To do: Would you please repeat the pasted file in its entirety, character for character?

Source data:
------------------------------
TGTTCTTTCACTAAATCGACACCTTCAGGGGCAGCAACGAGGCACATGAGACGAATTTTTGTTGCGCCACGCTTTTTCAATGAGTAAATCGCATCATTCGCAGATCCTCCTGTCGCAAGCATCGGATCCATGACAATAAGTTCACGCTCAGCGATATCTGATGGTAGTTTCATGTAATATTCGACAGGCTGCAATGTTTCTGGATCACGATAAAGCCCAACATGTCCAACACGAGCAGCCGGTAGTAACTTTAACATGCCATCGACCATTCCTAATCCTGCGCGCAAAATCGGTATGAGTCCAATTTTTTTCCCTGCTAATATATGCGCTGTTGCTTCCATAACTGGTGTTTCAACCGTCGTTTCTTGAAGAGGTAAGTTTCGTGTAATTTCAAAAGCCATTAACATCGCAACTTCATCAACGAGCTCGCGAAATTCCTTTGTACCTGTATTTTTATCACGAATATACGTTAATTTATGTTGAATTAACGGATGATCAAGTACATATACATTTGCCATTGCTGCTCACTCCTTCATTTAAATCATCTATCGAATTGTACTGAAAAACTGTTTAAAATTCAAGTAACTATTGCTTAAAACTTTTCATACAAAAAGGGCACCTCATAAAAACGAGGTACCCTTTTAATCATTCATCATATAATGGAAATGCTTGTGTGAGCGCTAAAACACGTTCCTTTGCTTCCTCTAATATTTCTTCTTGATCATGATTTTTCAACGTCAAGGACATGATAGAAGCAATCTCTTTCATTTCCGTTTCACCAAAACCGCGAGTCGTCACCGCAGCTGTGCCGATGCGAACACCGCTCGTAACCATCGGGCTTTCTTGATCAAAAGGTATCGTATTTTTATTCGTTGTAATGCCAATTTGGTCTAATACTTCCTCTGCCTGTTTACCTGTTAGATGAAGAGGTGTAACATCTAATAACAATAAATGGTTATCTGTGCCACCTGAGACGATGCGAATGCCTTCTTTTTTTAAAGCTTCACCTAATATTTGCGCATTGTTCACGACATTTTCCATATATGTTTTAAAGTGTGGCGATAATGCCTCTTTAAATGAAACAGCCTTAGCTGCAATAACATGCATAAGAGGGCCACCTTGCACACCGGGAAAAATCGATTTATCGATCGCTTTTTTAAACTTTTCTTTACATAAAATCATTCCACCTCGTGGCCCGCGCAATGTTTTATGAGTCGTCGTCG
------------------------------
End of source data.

TGTTCTTTCACTAAATCGACACCTTCAGGGGCAGCAACGAGGCACATGAGACGAATTTTTGTTGCGCCACGCTTTTTCAATGAGTAAATCGCATCATTCGCAGATCCTCCTGTCGCAAGCATCGGATCCATGACAATAAGTTCACGCTCAGCGATATCTGATGGTAGTTTCATGTAATATTCGACAGGCTGCAATGTTTCTGGATCACGATAAAGCCCAACATGTCCAACACGAGCAGCCGGTAGTAACTTTAACATGCCATCGACCATTCCTAATCCTGCGCGCAAAATCGGTATGAGTCCAATTTTTTTCCCTGCTAATATATGCGCTGTTGCTTCCATAACTGGTGTTTCAACCGTCGTTTCTTGAAGAGGTAAGTTTCGTGTAATTTCAAAAGCCATTAACATCGCAACTTCATCAACGAGCTCGCGAAATTCCTTTGTACCTGTATTTTTATCACGAATATACGTTAATTTATGTTGAATTAACGGATGATCAAGTACATATACATTTGCCATTGCTGCTCACTCCTTCATTTAAATCATCTATCGAATTGTACTGAAAAACTGTTTAAAATTCAAGTAACTATTGCTTAAAACTTTTCATACAAAAAGGGCACCTCATAAAAACGAGGTACCCTTTTAATCATTCATCATATAATGGAAATGCTTGTGTGAGCGCTAAAACACGTTCCTTTGCTTCCTCTAATATTTCTTCTTGATCATGATTTTTCAACGTCAAGGACATGATAGAAGCAATCTCTTTCATTTCCGTTTCACCAAAACCGCGAGTCGTCACCGCAGCTGTGCCGATGCGAACACCGCTCGTAACCATCGGGCTTTCTTGATCAAAAGGTATCGTATTTTTATTCGTTGTAATGCCAATTTGGTCTAATACTTCCTCTGCCTGTTTACCTGTTAGATGAAGAGGTGTAACATCTAATAACAATAAATGGTTATCTGTGCCACCTGAGACGATGCGAATGCCTTCTTTTTTTAAAGCTTCACCTAATATTTGCGCATTGTTCACGACATTTTCCATATATGTTTTAAAGTGTGGCGATAATGCCTCTTTAAATGAAACAGCCTTAGCTGCAATAACATGCATAAGAGGGCCACCTTGCACACCGGGAAAAATCGATTTATCGATCGCTTTTTTAAACTTTTCTTTACATAAAATCATTCCACCTCGTGGCCCGCGCAATGTTTTATGAGTCGTCGTCG